GRAND EVENT: The Shanghai International Business Aviation Show 2011 opens on April 13, with more than 100 jet manufacturers, ground service providers, maintenance operators and training providers attending the show and 30 luxury business jets on display (CFP)
Numbers of the Week
12.79 billion yuan
China Everbright Bank Co. said its net profit jumped 67.4 percent year on year to 12.79 billion yuan ($1.96 billion) in 2010, boosted by higher interest margins and commissions.
89.7 billion yuan
China's 77 largest steelmakers earned combined net profits of 89.7 billion yuan ($13.7 billion) in 2010, said the China Iron and Steel Association.
TO THE POINT: The IMF points to a promising outlook for the Chinese economy, though uncertainties still loom large. The auto market cools down, with March sales growing a minuscule 5.36 percent year on year. Chinese property developers have received a blow to their war chests, as sales plunge and borrowing costs climb. Chinese funds have experienced a dramatic drop in profits last year due to bearish stock markets. The country's economic take-off fuels a wealth boom with the number of millionaires increasing.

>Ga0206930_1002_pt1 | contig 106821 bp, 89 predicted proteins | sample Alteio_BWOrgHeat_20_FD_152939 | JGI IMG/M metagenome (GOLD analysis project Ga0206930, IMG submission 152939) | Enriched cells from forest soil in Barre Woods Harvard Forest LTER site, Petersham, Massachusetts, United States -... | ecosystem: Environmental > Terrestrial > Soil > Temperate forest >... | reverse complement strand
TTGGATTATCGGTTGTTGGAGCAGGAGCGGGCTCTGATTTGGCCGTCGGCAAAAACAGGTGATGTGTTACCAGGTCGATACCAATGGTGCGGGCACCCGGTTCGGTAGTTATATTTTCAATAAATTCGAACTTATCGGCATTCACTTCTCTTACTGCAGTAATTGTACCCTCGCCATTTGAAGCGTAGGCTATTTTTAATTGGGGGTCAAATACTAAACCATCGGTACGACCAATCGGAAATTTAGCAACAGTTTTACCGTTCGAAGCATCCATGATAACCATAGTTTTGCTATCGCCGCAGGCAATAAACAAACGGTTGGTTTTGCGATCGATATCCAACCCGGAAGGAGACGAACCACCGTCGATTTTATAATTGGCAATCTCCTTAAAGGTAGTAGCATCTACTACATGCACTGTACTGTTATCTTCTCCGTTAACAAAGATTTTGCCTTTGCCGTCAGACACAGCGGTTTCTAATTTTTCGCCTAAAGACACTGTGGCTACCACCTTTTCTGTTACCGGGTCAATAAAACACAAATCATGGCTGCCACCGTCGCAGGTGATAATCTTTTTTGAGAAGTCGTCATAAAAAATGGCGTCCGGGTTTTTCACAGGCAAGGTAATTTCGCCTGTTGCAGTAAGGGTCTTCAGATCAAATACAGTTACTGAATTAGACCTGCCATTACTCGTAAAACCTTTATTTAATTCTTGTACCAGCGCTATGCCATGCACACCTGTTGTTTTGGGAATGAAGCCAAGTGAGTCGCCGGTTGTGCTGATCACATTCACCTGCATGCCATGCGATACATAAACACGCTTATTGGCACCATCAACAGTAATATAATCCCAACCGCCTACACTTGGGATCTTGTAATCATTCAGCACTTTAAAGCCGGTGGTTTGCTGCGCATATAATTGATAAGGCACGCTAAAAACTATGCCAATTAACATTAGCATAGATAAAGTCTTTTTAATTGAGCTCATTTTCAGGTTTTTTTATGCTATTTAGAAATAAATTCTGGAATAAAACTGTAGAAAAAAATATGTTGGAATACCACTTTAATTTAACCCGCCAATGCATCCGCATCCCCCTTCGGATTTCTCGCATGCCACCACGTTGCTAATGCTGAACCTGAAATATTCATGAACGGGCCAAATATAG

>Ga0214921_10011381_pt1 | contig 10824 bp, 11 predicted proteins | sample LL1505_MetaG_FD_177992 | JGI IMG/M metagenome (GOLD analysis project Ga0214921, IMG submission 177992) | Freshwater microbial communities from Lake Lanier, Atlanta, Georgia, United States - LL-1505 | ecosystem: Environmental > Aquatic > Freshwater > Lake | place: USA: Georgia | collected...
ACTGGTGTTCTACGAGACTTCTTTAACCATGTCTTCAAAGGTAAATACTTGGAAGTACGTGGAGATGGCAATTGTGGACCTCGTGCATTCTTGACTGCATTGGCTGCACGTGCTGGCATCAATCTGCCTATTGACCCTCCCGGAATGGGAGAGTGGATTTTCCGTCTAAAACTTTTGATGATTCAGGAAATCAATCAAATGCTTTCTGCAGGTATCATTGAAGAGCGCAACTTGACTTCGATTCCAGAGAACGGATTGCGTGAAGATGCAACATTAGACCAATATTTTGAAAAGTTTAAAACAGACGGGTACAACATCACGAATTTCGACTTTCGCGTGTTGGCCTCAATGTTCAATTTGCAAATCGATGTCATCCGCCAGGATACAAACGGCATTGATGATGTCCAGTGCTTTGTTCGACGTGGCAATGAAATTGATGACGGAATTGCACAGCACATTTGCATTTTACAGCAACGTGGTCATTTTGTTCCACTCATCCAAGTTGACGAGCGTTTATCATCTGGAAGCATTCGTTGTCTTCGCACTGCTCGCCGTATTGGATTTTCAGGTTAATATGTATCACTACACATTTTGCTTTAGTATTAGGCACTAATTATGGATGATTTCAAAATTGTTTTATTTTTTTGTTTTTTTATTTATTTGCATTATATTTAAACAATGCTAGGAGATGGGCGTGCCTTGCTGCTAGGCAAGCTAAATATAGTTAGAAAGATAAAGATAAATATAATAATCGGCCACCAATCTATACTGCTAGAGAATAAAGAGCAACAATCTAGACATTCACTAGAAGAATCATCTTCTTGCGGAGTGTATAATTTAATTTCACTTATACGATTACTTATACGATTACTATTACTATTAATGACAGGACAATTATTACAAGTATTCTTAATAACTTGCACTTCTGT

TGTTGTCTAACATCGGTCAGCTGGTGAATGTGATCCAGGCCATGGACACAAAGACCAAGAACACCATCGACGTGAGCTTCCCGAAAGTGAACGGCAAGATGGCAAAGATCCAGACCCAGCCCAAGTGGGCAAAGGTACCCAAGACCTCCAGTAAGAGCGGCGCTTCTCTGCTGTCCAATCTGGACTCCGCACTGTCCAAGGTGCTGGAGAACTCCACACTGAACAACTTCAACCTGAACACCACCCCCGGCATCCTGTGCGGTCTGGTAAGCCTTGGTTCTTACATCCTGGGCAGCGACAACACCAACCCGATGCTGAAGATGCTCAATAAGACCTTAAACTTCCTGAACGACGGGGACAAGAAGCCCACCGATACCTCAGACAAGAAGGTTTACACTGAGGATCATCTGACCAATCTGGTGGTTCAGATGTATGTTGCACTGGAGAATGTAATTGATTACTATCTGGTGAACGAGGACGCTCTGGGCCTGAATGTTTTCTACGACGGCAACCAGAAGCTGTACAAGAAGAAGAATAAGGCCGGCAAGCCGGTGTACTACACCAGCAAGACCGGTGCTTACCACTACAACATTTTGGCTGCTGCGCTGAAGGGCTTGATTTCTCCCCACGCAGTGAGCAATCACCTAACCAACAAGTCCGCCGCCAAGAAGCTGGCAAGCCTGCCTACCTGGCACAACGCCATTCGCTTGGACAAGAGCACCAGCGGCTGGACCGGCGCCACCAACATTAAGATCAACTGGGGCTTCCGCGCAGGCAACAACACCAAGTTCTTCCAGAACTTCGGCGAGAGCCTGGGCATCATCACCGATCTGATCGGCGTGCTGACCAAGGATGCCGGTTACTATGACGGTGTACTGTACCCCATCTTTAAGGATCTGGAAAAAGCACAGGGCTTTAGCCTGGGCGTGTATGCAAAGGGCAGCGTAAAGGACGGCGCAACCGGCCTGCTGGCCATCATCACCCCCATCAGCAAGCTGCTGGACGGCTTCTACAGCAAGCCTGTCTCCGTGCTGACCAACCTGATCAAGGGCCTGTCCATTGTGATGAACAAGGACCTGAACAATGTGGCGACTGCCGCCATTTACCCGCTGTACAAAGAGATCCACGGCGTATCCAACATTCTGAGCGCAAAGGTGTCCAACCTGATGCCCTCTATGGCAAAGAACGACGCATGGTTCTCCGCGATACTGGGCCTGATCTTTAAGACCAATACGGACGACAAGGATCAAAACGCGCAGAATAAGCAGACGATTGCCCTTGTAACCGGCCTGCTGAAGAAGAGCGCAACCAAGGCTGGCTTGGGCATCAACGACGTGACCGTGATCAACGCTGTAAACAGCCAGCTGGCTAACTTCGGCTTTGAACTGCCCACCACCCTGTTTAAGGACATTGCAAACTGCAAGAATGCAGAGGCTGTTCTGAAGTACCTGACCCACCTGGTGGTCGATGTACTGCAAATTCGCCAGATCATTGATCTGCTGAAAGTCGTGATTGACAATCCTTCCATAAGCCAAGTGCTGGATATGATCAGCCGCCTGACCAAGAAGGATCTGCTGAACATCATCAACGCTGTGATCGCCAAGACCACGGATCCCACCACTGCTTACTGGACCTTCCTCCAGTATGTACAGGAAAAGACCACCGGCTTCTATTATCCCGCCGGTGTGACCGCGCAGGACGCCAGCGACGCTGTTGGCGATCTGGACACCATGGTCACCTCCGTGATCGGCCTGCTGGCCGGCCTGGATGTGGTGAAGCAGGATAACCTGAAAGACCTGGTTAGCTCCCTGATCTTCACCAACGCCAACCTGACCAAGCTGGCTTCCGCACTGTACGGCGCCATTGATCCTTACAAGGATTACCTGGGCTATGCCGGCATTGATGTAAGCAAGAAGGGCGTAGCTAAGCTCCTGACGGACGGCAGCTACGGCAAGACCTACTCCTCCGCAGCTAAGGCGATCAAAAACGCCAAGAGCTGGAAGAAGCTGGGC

By HU YUE
After growing by 10.3 percent in 2010, China's economic growth is expected to remain robust at 9.6 percent this year, with the drivers of growth shifting from public to private demand, said the International Monetary Fund (IMF), in its latest World Economic Outlook.
"Consumption will be buttressed by rapid credit growth, supportive labor market conditions, and continued policy efforts to raise household disposable income," said the IMF.
Meanwhile, continued reforms to raise consumption in the country, including efforts to expand pension and health care coverage and to develop the financial sector, will also be key ingredients of a comprehensive rebalancing package.
"The strong growth in China will continue to help the rest of Asia tide over the economic downturn," said IMF economist Abdul Abiad.
There is still concern in China that management of credit aggregates, used to exercise macroeconomic control, is being undermined by bank's financial innovations and off-balance-sheet activities.
Globally, the economic recovery is becoming stronger but new downside risks are building on account of commodity prices, notably for oil, and geopolitical uncertainty, as well as overheating and booming asset markets in emerging market economies, said the IMF.
"Another main worry in advanced economies, after an initial recovery driven by inventory cycle and fiscal stimulus, was growth would fizzle," said IMF chief economist Olivier Blanchard.
"Inflation may well be higher for some time but, as our forecasts suggest, we do not expect a major adverse effect on growth," he added.
After a year of breakneck growth, China's auto market is losing steam.
Auto sales across the nation totaled 1.828 million units in March, up 5.36 percent year on year, compared with growth of 56 percent in the same period last year, said the China Association of Automobile Manufacturers (CAAM).